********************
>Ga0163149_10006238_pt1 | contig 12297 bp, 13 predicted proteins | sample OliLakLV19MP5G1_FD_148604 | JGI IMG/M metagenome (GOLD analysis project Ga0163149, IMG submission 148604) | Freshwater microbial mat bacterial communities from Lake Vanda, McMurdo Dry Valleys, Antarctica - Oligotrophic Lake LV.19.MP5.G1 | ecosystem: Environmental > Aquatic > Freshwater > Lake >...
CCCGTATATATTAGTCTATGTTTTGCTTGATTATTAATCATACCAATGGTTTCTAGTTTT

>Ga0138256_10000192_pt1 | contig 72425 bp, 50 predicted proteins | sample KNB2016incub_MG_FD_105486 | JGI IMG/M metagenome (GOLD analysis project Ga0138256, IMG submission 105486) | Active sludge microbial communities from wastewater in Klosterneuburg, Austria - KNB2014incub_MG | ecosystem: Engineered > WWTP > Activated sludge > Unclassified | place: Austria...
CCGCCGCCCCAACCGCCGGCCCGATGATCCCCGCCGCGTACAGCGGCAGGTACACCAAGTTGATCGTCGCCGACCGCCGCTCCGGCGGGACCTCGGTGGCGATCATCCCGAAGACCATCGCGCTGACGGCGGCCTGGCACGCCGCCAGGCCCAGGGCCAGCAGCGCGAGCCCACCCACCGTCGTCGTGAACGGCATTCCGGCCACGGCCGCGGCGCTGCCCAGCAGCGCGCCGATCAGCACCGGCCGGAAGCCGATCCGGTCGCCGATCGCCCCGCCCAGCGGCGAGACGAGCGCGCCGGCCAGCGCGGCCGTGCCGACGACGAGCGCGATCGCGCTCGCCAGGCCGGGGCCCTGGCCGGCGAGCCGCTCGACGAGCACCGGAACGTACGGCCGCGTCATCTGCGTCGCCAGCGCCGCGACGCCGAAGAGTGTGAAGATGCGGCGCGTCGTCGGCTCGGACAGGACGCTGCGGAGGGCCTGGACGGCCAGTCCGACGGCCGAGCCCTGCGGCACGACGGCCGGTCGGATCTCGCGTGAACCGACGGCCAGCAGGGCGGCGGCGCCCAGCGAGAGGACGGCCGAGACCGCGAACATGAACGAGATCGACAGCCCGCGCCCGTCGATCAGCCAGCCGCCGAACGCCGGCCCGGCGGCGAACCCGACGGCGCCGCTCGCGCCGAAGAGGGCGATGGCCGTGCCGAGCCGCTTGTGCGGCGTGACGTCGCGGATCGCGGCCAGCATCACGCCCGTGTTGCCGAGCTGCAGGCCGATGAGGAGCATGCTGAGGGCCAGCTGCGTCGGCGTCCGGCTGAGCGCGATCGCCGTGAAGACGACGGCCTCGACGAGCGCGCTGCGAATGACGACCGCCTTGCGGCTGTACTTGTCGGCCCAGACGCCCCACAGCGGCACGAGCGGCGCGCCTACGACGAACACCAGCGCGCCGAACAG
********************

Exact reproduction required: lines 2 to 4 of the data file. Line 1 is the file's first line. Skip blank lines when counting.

CCCGTATATATTAGTCTATGTTTTGCTTGATTATTAATCATACCAATGGTTTCTAGTTTT

>Ga0138256_10000192_pt1 | contig 72425 bp, 50 predicted proteins | sample KNB2016incub_MG_FD_105486 | JGI IMG/M metagenome (GOLD analysis project Ga0138256, IMG submission 105486) | Active sludge microbial communities from wastewater in Klosterneuburg, Austria - KNB2014incub_MG | ecosystem: Engineered > WWTP > Activated sludge > Unclassified | place: Austria...
CCGCCGCCCCAACCGCCGGCCCGATGATCCCCGCCGCGTACAGCGGCAGGTACACCAAGTTGATCGTCGCCGACCGCCGCTCCGGCGGGACCTCGGTGGCGATCATCCCGAAGACCATCGCGCTGACGGCGGCCTGGCACGCCGCCAGGCCCAGGGCCAGCAGCGCGAGCCCACCCACCGTCGTCGTGAACGGCATTCCGGCCACGGCCGCGGCGCTGCCCAGCAGCGCGCCGATCAGCACCGGCCGGAAGCCGATCCGGTCGCCGATCGCCCCGCCCAGCGGCGAGACGAGCGCGCCGGCCAGCGCGGCCGTGCCGACGACGAGCGCGATCGCGCTCGCCAGGCCGGGGCCCTGGCCGGCGAGCCGCTCGACGAGCACCGGAACGTACGGCCGCGTCATCTGCGTCGCCAGCGCCGCGACGCCGAAGAGTGTGAAGATGCGGCGCGTCGTCGGCTCGGACAGGACGCTGCGGAGGGCCTGGACGGCCAGTCCGACGGCCGAGCCCTGCGGCACGACGGCCGGTCGGATCTCGCGTGAACCGACGGCCAGCAGGGCGGCGGCGCCCAGCGAGAGGACGGCCGAGACCGCGAACATGAACGAGATCGACAGCCCGCGCCCGTCGATCAGCCAGCCGCCGAACGCCGGCCCGGCGGCGAACCCGACGGCGCCGCTCGCGCCGAAGAGGGCGATGGCCGTGCCGAGCCGCTTGTGCGGCGTGACGTCGCGGATCGCGGCCAGCATCACGCCCGTGTTGCCGAGCTGCAGGCCGATGAGGAGCATGCTGAGGGCCAGCTGCGTCGGCGTCCGGCTGAGCGCGATCGCCGTGAAGACGACGGCCTCGACGAGCGCGCTGCGAATGACGACCGCCTTGCGGCTGTACTTGTCGGCCCAGACGCCCCACAGCGGCACGAGCGGCGCGCCTACGACGAACACCAGCGCGCCGAACAG